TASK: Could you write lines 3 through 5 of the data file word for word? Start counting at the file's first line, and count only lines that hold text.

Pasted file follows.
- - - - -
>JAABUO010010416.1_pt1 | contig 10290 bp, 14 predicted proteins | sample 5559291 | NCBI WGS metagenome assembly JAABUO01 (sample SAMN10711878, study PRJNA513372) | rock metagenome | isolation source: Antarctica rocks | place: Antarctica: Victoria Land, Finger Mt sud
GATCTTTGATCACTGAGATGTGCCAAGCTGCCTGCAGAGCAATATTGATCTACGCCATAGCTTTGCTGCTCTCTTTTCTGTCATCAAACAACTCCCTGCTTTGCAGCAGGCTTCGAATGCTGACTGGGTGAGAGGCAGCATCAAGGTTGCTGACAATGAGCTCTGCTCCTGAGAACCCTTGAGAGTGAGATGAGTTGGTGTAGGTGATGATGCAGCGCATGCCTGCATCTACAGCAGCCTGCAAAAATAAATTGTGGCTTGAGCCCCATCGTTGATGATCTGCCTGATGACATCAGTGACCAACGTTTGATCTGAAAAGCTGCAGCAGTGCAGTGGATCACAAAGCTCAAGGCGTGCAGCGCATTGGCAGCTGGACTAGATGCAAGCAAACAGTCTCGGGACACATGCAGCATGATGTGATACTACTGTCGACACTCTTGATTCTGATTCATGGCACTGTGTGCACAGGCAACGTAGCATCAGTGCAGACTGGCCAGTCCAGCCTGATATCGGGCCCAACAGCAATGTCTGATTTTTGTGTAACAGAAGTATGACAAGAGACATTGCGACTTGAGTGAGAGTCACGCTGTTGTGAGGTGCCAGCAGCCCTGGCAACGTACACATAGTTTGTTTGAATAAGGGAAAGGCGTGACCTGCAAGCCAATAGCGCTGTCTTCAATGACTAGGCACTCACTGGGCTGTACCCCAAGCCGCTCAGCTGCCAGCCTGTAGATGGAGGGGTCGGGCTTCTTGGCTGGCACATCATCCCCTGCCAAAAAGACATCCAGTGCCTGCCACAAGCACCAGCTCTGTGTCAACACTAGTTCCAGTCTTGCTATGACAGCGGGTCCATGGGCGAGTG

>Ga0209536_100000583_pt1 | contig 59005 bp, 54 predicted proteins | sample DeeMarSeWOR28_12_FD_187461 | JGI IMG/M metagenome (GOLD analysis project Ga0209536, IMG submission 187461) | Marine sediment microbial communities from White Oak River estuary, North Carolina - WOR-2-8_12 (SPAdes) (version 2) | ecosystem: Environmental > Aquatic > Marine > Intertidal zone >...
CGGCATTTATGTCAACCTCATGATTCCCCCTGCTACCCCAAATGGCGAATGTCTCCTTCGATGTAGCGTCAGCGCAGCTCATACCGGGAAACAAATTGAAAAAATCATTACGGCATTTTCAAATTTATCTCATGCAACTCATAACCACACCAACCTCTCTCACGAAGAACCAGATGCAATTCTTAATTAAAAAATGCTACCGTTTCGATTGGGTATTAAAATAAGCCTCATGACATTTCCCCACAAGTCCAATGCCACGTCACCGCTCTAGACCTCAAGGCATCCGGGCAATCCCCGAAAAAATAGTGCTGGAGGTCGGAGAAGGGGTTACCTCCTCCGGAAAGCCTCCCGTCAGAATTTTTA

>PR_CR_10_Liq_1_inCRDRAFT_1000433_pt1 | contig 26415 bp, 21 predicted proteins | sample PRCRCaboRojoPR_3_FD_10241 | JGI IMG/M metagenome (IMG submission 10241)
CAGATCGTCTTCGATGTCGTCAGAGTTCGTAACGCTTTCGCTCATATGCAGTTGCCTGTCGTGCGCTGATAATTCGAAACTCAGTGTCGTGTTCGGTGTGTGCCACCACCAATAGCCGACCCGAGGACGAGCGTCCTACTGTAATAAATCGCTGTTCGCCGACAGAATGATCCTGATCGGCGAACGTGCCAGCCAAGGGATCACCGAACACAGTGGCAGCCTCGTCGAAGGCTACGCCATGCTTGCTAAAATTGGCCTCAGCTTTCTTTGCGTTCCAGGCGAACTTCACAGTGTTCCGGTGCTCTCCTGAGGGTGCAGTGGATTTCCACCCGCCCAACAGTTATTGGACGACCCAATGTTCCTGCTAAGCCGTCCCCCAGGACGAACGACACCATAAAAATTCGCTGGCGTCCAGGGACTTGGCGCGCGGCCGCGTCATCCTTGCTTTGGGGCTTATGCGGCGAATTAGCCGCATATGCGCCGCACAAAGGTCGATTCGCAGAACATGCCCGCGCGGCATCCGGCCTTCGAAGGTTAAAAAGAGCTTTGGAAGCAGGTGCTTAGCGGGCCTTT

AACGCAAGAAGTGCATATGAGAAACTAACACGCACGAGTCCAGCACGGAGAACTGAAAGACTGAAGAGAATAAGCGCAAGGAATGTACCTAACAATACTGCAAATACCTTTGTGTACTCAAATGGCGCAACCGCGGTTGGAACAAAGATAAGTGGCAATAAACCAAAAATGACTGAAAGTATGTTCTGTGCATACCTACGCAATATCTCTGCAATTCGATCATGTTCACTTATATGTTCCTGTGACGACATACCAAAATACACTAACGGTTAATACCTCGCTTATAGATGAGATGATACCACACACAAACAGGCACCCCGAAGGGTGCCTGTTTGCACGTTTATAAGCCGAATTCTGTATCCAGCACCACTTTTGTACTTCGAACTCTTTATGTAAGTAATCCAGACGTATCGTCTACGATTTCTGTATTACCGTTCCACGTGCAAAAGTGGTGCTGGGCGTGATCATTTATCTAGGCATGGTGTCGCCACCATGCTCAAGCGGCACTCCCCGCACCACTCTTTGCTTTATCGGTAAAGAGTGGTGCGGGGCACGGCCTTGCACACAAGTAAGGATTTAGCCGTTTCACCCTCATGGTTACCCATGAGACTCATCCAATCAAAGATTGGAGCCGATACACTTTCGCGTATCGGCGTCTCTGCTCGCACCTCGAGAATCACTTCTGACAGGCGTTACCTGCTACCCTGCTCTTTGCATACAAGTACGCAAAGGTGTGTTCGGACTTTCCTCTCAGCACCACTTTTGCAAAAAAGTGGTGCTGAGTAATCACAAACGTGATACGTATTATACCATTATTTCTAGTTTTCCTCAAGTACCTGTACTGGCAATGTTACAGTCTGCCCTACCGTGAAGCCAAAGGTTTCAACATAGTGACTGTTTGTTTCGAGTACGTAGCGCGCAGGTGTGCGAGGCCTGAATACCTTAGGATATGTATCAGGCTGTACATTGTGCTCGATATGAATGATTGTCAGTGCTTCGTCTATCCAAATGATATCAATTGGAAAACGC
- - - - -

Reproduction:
>Ga0209536_100000583_pt1 | contig 59005 bp, 54 predicted proteins | sample DeeMarSeWOR28_12_FD_187461 | JGI IMG/M metagenome (GOLD analysis project Ga0209536, IMG submission 187461) | Marine sediment microbial communities from White Oak River estuary, North Carolina - WOR-2-8_12 (SPAdes) (version 2) | ecosystem: Environmental > Aquatic > Marine > Intertidal zone >...
CGGCATTTATGTCAACCTCATGATTCCCCCTGCTACCCCAAATGGCGAATGTCTCCTTCGATGTAGCGTCAGCGCAGCTCATACCGGGAAACAAATTGAAAAAATCATTACGGCATTTTCAAATTTATCTCATGCAACTCATAACCACACCAACCTCTCTCACGAAGAACCAGATGCAATTCTTAATTAAAAAATGCTACCGTTTCGATTGGGTATTAAAATAAGCCTCATGACATTTCCCCACAAGTCCAATGCCACGTCACCGCTCTAGACCTCAAGGCATCCGGGCAATCCCCGAAAAAATAGTGCTGGAGGTCGGAGAAGGGGTTACCTCCTCCGGAAAGCCTCCCGTCAGAATTTTTA

>PR_CR_10_Liq_1_inCRDRAFT_1000433_pt1 | contig 26415 bp, 21 predicted proteins | sample PRCRCaboRojoPR_3_FD_10241 | JGI IMG/M metagenome (IMG submission 10241)